Kido is called to the main battleship in San Francisco Bay to meet with Admiral Inokuchi, who appears to live there. Inokuchi congratulates Kido for crushing the Resistance, but questions why reprisals are ongoing. Kido tells him it keeps the natives in line. Inokuchi informs Kido that he’s implementing a change in policy toward the Americans.

The Empire’s resources are spread too thin, so they must try to win over their subjects through persuasion rather than forcing obedience through violence. This concept is so foreign to Kido that at first he can’t even grasp what Inokuchi is trying to tell him. Inokuchi explains that they must teach the savages that the Japanese way is the superior way, so that they will stop rebelling.

Kido lives for the fight, so this is the worst news he could get. Inokuchi tells him it’s time to stop the reprisals and deal with the Americans with a lighter, friendlier hand. The faces Kido makes during this conversation are hilarious. He’ll never stop fighting his war, and doesn’t understand instructions to do otherwise, but he can’t argue with his commander.

Inokuchi puts Kido in his place by commenting that Kido has been in America so long (10 years) that he’s developed an American accent. Kido replies that his (estranged) wife tells him the same thing. His family visited while he recovered from the bombing, but before that he hadn’t seen them in years. He never visits Japan, since he’s so devoted to his work. Inokuchi instructs Kido to visit his homeland more often and remember where he comes from.

Kido’s face looks even more sour than usual. Maybe his wife got Japan and he got the West Coast of America in the separation. There’s certainly no love lost between them.


While doing his exercises in the park, Tagomi meets a woman who is painting a view of the bay. They strike up a conversation. Her name is Tamiko. She is of Japanese/Okinawan descent, but was born in Hawaii. Tagomi is intrigued to meet an Okinawan and Hawaiian.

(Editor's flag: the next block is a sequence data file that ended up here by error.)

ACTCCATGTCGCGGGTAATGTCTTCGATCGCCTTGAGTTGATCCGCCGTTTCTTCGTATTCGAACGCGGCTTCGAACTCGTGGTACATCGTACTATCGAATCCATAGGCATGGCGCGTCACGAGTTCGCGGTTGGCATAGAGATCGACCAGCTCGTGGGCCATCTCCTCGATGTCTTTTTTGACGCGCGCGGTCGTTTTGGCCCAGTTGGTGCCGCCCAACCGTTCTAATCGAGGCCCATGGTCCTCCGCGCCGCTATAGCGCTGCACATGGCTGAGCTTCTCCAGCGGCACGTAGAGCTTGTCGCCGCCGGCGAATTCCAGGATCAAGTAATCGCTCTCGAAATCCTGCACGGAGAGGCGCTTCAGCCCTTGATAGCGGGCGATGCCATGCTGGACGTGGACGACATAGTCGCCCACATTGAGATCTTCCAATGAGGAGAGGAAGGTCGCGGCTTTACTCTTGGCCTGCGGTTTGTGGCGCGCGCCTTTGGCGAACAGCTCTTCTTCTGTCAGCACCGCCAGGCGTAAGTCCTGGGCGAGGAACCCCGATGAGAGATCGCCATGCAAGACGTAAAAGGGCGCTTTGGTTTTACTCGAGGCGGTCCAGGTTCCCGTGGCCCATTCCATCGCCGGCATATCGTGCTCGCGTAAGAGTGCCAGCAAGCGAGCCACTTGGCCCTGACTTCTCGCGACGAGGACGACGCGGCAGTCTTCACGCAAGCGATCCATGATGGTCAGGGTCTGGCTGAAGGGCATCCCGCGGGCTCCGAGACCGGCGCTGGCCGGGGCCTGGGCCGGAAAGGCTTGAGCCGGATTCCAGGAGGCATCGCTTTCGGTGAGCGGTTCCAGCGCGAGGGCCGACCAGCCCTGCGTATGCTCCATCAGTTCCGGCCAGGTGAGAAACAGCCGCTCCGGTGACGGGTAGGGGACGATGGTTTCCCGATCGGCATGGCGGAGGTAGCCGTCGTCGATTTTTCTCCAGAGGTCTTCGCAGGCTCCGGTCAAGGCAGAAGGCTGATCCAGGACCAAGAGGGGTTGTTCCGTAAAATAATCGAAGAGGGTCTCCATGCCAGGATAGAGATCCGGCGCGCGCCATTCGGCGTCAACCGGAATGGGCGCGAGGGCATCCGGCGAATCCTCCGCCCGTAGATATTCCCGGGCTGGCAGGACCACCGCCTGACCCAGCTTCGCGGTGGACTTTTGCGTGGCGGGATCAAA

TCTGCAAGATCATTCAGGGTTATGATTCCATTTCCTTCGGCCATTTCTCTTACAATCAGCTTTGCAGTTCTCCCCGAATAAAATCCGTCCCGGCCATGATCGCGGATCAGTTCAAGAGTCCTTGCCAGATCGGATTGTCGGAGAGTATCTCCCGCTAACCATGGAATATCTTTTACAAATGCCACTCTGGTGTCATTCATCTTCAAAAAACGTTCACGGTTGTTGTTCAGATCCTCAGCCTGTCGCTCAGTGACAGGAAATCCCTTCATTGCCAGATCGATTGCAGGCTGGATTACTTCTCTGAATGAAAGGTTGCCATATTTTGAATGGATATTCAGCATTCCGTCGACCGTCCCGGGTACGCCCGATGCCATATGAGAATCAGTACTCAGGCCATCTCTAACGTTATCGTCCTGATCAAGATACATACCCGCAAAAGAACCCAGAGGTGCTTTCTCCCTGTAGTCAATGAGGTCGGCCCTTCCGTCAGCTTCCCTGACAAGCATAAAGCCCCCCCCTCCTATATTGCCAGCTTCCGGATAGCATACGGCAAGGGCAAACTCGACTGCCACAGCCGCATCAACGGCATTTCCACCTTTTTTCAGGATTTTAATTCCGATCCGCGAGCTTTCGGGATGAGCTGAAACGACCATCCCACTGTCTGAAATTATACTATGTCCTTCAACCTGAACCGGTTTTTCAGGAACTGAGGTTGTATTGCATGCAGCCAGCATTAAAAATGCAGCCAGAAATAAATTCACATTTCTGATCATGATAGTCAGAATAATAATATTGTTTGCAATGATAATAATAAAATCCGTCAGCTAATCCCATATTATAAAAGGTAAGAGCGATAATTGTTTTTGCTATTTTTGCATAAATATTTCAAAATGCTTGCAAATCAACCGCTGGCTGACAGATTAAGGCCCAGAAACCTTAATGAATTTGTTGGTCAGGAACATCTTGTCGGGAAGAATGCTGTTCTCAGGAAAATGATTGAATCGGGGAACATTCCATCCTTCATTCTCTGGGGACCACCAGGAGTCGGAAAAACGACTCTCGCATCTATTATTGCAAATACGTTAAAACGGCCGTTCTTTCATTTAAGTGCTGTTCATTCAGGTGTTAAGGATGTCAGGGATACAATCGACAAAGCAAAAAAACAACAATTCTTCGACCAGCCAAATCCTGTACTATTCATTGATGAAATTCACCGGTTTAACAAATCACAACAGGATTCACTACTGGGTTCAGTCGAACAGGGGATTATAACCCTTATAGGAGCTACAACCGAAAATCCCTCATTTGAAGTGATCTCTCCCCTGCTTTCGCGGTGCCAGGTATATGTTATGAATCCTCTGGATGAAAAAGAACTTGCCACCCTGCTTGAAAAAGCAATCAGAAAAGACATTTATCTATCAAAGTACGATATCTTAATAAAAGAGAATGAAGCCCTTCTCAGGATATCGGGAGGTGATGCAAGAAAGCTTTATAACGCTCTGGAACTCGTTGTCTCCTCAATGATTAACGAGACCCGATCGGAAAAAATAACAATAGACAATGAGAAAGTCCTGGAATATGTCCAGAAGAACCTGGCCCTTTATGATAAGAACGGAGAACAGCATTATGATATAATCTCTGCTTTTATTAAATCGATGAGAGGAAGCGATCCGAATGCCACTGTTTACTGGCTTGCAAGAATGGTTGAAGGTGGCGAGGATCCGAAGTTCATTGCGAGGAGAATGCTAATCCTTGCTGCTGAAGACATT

Helen floats into John’s home office late that night with a glass of wine in her hand, and tells him about her analysis session. It was hard, and she cried a lot, but it got her wondering if Thomas could still be alive somewhere. She has a sense that he is. John tells her that Thomas is definitely gone and she needs to move on. Helen wants to try supernatural means to contact Thomas, but John is against it, probably because he’s afraid it will lead Helen into an embarrassing obsession.

If Helen feels that Thomas is alive, he probably is. We never saw a body, and Dr Mengele, famous for his human experimentation, was introduced this season. He could have randomly chosen Thomas as a research subject, ot specifically chosen him because of his genetic disease. It’s also basically certain that there are Thomas’ alive in other realities, which could be what Helen is picking up.

Who will be the traveler in the family, Helen, Thomas or John?

A face to give you nightmares. Himmler is a very hands-on, energetic Reichsfuhrer.

Rockwell gets a video call from Himmler, checking on his progress in investigating the botched raid on Abendsen’s house and the continued search for the Man in the High Castle. Himmler wants to know how an old man got the jump on 3 of his elite Lebensborn operatives. Rockwell points out the obvious, that Abendsen wasn’t alone. Himmler isn’t amused. He needs more detail!!

When Rockwell hangs up, we see that Hoover is also in the room. Rockwell asks Hoover what they should do? Hoover mouths to Rockwell that they’re being listened to. Rockwell is outraged, since they’re in his home. He’s shocked to find out that he’s not above Himmler’s scrutiny.

Or is it Smith who has Rockwell’s office bugged?

Metzger shows Smith Juliana’s photo and explains that one of their Yakuza spies saw her get on a bus in the Neutral Zone, after getting out of Hawthorne’s car. If you rewatch the scene from episode 1 closely, you can see an Asian woman pause outside of the bus for a moment.

Smith asks Metzger about Erich, but there’s still no sign of him. He hasn’t been seen since he dropped off Joe’s paperwork. Smith looks so worried that I think it’s doubtful he ordered the hit. He orders Metzger to broaden the search for Erich. After a thorough search of prisons, morgues and hospitals, Erich is still missing.